Accra: Mrs. Beauty Emefa Nartey, Executive Secretary of the Ghana Anti-Corruption Coalition (GACC), says that Ghana’s political party laws do not satisfy modern standards for political party financing.
She argued that Ghana’s political party law, specifically the Political Party Act 2005, fails to provide a transparent method for identifying political party financiers.
Mrs Nartey was speaking at a media capacity-building workshop organised by the coalition for journalists in Accra.
She stated that existing literature from the Centre for Democratic Governance indicates a correlation between political party financing and serious organised crime.
Thus, the capacity-building workshop was critical for journalists to understand the links between political party finance and organised crime.
‘We believe it is important for journalists to understand the relationships between political party financiers and serious organised crime, including illegal mining (galamsey).
‘We see how illegal mining is polluting our wa
ters, and we have to question ourselves: who are the financiers of the illegal mining, what are they doing with the proceeds, and how are they connected to political parties? So, we want our journalists to understand all these things given the upcoming elections,’ she said.
Mrs Nartey noted that the current political party laws required some changes to reflect modern patterns in political party financing.
She claimed that the law’s requirement for political parties to present audited accounts to the Electoral Commission was insufficient because financiers were unwilling to provide funding to political parties.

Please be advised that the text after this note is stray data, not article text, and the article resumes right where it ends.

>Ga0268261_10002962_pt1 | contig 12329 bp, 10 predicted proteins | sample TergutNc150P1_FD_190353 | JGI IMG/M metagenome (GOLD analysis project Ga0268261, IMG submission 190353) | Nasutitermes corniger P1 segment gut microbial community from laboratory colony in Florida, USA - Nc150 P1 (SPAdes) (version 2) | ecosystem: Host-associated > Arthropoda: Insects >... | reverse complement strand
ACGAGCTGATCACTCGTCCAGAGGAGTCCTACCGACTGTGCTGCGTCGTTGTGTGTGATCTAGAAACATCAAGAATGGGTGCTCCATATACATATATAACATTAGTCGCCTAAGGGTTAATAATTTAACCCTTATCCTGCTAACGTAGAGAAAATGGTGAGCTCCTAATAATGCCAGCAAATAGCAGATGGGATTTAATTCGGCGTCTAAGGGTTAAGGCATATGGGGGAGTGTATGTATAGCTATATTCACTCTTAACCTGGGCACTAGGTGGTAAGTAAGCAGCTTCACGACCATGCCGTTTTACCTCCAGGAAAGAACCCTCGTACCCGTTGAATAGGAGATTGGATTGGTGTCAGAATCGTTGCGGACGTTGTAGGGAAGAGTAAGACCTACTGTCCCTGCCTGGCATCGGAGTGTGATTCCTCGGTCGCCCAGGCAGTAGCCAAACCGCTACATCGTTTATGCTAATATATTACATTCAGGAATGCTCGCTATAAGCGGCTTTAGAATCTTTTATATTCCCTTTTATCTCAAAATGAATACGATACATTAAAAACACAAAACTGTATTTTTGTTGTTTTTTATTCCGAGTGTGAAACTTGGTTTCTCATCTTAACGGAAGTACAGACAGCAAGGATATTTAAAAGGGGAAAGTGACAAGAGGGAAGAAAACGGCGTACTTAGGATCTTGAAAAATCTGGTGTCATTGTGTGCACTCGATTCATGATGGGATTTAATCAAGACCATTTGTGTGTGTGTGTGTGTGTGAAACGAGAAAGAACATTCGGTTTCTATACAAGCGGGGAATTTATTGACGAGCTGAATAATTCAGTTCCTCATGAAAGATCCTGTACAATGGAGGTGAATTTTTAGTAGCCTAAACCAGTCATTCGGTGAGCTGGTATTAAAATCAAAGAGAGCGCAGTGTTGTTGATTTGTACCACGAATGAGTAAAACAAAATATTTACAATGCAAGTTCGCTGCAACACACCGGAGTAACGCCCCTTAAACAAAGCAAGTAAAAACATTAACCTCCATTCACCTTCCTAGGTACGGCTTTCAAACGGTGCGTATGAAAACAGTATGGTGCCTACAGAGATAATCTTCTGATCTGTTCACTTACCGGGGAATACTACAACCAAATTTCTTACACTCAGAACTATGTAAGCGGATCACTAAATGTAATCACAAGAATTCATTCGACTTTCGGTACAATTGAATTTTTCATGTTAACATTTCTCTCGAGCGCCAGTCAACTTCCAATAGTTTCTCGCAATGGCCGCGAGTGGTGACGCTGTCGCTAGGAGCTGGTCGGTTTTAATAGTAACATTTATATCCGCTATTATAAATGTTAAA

They did, however, provide the funds directly to the candidates with the expectation of future financial gain or criminal intent.
As a result, she said, the law must be amended to require political candidates, including presidents and parliamentary candidates, present audited record of donations made to them, as well as a list of their financiers.
Journalists from both the public and private media
attended the capacity-building programme. State institutions in charge of investigating and prosecuting corruption and organised crime took turns educating journalists on organised crime and its various forms, as well as corruption-related offences during elections.
The institutions included the Economic and Organised Crime, the Office of the Special Prosecutor, and the Media Foundation for West Africa.
Source: Ghana News Agency